There is probably no beverage that entices the palate on a hot summer day as much as a cool glass of sweet-tart lemonade. It is the drink of fair grounds, carnivals, porch swings, southern hospitality, swimming holes, sprawling trees draped with Spanish moss and memories of mother. It’s the quintessential drink of summer.
There’s something about the sight of a glass jug of lemonade, filled with ice and dripping with condensation that makes you want to gulp it down. And the popularity of lemonade has endured: the origin of the all-American lemonade has its roots in medieval Egypt.
Regrettably, many of us shy away from lemonade due to its high sugar content and choose beverages such as unsweetened iced tea instead. It’s true that unsweetened lemonade would be an assault to the taste buds and store bought lemonade has a lot of sugar. But you can make your own lemonade at home—and suit the sweetness to your taste. Let us teach you how to make the perfect summer lemonade.
Lemonade basics – mastering simple syrup
Basic lemonade starts with a simple syrup, essentially boiled water in which sugar has been dissolved and lemon juice added (sugar added to cold water just sinks to the bottom of the glass). But before we get started with how to make it, let’s consider the key ingredients which will determine how tasty your lemonade will be.
Use some care when choosing your lemons. Choose juicy, ripened lemons. You can determine the juice content by the weight of the lemons. The heavier the lemon, the juicer it will be. Compare lemons by holding one in each hand and assessing their weight. They should be tender to the touch. Lemons with very taut thick skin, even though they look good, are not particularly juicy. Late season lemons are sweeter than early season lemons and Meyer lemons are the sweetest, but not always in season.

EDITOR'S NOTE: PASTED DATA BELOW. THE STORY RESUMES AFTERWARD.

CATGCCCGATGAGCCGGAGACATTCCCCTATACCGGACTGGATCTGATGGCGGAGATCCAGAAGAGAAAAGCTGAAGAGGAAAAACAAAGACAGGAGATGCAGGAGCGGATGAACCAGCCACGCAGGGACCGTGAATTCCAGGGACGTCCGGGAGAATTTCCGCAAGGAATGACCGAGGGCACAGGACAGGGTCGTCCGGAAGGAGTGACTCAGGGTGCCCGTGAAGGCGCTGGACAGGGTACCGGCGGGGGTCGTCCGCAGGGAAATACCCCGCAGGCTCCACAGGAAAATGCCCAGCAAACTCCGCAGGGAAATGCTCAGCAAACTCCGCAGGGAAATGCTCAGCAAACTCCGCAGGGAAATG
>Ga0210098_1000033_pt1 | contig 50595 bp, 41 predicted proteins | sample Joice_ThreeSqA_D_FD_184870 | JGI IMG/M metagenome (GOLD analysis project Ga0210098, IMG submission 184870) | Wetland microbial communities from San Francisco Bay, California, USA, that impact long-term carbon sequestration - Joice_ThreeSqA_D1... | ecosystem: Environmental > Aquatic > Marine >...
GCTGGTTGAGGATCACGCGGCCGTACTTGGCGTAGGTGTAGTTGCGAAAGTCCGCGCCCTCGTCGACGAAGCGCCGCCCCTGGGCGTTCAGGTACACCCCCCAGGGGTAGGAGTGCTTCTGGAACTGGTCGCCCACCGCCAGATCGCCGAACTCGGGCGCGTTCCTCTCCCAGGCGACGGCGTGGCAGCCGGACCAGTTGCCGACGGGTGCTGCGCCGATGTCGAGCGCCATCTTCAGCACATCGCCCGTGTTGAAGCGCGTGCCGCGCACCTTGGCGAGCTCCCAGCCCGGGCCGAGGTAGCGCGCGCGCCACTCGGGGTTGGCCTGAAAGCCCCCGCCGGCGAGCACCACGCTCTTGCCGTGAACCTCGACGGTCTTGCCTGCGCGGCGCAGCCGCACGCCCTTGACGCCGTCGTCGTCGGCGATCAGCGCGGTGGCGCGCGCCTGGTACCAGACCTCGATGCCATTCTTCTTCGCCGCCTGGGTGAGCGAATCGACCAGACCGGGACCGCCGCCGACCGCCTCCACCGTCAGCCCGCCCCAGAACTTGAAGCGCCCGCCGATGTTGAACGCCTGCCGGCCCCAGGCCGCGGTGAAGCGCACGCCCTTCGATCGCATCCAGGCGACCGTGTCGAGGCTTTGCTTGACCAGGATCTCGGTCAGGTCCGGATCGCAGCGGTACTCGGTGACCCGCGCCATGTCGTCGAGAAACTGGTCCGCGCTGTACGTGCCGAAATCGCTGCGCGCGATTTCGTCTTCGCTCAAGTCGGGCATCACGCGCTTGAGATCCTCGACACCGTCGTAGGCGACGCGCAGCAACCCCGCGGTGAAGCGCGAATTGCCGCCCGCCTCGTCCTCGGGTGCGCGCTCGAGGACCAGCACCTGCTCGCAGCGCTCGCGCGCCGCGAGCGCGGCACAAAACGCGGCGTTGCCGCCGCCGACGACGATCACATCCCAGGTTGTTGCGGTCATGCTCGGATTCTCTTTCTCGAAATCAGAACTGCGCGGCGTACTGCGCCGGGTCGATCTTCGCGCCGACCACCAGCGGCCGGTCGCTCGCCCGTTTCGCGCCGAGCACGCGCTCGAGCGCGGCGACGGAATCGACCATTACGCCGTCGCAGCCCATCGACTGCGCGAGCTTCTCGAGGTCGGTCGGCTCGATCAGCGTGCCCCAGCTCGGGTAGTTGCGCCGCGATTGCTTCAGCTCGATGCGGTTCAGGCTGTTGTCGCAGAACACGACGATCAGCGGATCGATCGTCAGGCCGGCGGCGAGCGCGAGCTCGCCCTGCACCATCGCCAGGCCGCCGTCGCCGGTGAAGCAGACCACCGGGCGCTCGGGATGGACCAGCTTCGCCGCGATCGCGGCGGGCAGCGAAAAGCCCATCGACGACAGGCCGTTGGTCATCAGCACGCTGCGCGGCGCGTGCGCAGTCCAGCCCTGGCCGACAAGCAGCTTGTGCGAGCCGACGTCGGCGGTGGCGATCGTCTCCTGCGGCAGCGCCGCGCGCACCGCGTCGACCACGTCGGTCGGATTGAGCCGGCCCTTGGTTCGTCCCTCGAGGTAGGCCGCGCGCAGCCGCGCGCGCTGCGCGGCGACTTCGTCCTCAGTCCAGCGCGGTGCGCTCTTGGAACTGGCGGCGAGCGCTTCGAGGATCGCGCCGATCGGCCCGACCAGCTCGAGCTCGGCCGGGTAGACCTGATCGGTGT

The beauty of making your own lemonade is that, in contrast to purchased lemonade, you can decide on how much sugar you want. If you are someone who finds everything a little too sweet, this is for you. You can use white sugar or brown sugar to sweeten or even Stevia, which cuts the calorie content dramatically but which, according to some, may leave a slight aftertaste. Do not use aspartame or chemically altered sugars—this lemonade is for purists. When you are making the simple syrup, you can taste it to determine if you need more sugar or not. Start with half of what the recipe recommends and work up from there as you stir the syrup.
If you live in a city, don’t use tap water, filled with chlorine and other additives. Use well water or buy a jug of natural spring water. Just be sure that the jug of spring water states the name and location of the natural spring source. Don’t be fooled by purified drinking water; it’s bottled, filtered tap water with a hefty price tag. Many people have access to purified water already from the automatic filter on their refrigerator. And, if that’s all you have, it’s better than using unfiltered tap water. The idea is that to get the pure taste of lemonade, your water should be as pure as possible.
Making the simple syrup